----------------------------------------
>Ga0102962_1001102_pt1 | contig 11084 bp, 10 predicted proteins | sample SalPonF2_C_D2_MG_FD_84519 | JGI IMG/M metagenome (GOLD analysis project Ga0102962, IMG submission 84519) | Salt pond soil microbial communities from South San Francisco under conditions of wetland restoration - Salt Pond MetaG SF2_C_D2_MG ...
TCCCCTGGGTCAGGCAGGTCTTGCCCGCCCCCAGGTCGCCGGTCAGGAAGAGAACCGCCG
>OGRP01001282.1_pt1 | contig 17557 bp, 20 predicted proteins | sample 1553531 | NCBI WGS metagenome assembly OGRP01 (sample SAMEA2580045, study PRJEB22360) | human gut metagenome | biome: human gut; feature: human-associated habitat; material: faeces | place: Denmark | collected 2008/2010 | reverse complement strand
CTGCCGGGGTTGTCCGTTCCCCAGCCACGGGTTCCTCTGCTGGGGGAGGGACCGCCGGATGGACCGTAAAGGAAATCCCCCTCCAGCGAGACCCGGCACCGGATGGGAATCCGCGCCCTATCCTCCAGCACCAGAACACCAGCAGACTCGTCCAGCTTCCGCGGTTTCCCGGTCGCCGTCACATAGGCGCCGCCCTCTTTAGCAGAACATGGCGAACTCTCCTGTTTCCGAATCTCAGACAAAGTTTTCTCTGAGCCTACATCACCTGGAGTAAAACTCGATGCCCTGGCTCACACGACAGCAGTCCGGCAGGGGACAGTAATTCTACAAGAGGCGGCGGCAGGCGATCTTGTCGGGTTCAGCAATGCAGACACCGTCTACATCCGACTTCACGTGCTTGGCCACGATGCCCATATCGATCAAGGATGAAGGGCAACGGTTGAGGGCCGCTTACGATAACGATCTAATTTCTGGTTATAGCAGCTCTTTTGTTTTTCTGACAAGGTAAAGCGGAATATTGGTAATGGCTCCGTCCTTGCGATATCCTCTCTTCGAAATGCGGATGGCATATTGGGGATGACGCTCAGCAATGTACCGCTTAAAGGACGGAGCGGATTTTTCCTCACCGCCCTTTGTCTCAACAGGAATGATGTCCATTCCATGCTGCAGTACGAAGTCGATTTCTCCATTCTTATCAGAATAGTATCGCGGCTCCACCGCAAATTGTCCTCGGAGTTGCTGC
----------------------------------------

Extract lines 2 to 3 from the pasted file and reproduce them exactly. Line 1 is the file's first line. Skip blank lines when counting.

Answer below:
TCCCCTGGGTCAGGCAGGTCTTGCCCGCCCCCAGGTCGCCGGTCAGGAAGAGAACCGCCG
>OGRP01001282.1_pt1 | contig 17557 bp, 20 predicted proteins | sample 1553531 | NCBI WGS metagenome assembly OGRP01 (sample SAMEA2580045, study PRJEB22360) | human gut metagenome | biome: human gut; feature: human-associated habitat; material: faeces | place: Denmark | collected 2008/2010 | reverse complement strand